Seeing the play provoked me to re-read this book.  It’s about the role of the White Rose in the German resistance movement of the 30’s and through the WWII.  Some books are live, in the sense that they speak differently each time you read them because you’re different, your world is different.  We’re living in a time of global polarization between haves and have nots.  Were living in a time of mass migration, as people flee death squads, poverty, violence, hunger, and disease.  This migration has led to a backlash rise in unhealthy nationalistic fervor and neo-Nazi/white supremacist groups in Europe and the Americas.  Shootings in Black churches, and synagogues are just the tip of this hate-filled iceberg.

The White Rose was awakened to action by two things:

I. An awareness that their culture had lost its anchor.  One author says it this way:  “In a universe where all values have been shattered, where religions and histories and literatures and social structures have lost their meaning, man has to stand up again and proceed to create his own world, his own values, his own decisions, his own actions.”  The shattering of values that began in Germany in the early 20th century continues on, globally, at an accelerated pace, right to this very moment.  Social structures such as marriage, and institutions such as the church and university, along with the meaning of family are all “up for grabs” as we’re cut free from the moorings and anchors of western civilization.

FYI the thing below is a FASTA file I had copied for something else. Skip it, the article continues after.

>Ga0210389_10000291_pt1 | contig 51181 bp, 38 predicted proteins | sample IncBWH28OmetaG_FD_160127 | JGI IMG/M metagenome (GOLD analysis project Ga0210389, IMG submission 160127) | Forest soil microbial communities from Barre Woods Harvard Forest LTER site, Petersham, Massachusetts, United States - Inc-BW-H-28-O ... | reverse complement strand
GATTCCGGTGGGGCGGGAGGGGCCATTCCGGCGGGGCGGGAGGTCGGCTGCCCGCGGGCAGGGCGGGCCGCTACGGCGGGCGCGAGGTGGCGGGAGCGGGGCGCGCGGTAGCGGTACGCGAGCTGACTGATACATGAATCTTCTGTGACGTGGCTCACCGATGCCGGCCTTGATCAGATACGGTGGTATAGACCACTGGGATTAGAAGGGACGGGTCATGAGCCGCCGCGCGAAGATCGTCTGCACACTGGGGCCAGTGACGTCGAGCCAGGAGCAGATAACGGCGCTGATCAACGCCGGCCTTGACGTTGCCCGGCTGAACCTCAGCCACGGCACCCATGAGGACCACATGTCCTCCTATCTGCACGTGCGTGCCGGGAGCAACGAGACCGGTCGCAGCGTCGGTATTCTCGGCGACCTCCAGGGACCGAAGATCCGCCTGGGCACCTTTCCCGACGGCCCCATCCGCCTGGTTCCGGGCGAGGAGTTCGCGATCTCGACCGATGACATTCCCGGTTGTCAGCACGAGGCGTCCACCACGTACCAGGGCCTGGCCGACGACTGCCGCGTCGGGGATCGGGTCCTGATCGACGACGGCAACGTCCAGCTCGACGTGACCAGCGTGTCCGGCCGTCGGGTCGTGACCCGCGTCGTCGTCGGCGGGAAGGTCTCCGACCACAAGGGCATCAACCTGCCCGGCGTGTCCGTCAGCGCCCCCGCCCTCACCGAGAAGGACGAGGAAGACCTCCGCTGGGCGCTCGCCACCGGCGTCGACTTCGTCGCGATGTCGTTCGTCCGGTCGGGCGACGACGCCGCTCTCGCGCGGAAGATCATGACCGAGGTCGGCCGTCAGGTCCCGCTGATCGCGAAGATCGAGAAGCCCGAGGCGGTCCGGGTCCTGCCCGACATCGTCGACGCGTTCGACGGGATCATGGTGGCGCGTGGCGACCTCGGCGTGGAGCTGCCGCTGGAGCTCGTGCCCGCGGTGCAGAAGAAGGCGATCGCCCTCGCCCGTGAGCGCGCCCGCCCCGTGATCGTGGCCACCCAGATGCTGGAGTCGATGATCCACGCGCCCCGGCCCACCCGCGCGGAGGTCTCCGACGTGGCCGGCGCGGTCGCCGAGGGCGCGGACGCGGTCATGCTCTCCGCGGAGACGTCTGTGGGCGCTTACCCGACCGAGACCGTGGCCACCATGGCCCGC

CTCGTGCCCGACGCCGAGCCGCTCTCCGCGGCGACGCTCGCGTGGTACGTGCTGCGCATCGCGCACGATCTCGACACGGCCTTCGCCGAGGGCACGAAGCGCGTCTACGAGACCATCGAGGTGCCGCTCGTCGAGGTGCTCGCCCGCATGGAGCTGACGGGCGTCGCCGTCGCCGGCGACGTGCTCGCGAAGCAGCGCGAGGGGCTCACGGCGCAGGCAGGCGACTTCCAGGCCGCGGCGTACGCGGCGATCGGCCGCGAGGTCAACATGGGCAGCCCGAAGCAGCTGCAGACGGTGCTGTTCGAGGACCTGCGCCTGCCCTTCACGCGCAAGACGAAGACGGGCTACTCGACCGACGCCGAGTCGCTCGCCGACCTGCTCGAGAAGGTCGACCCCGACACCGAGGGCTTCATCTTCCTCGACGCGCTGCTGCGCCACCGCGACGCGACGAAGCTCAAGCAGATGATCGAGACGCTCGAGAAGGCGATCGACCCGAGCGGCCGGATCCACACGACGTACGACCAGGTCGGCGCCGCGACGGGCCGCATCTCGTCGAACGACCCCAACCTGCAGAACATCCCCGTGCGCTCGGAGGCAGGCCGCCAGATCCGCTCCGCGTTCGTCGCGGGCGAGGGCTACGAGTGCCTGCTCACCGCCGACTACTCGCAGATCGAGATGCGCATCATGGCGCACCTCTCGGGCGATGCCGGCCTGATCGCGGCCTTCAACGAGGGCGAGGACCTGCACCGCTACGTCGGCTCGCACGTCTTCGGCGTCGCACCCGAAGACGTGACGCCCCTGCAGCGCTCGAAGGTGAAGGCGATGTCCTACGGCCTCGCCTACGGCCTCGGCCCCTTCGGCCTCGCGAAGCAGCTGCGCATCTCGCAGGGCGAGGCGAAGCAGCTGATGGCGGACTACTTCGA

Members of the White Rose were horrified that the Nazi movement was creating new meaning by calling people back to a mythical golden age of Aryan supremacy, full employment, and the ouster of those who were different.  Even though such an age never existed, its appeal in the wake of all the economic, political, and social chaos was strong enough to create a movement, and it was this movement that the White Rose stood against.

What enabled them to stand up against this romanticized future wasn’t simply a counterpoint set of ideals pulled out of thin air.  Their convictions were born from revelation about the dignity of all people, and the dangers of all forms of idolatry, including the idols of materialism and nationalism.  Their resistance literature essential said It’s not enough to end unemployment by building a vast military machine.  It’s not enough, never enough, to enthusiastically swear allegiance to a leader, any leader, if said leader is asking you to believe lies, diminish and marginalize other people, and sacrifice your freedom of thought and expression on the altar of national loyalty.  It’s not enough to believe that our strength is only gained through the diminishing of other peoples, other nations.  We’re made for more than this.  We are, as a nation, better than this.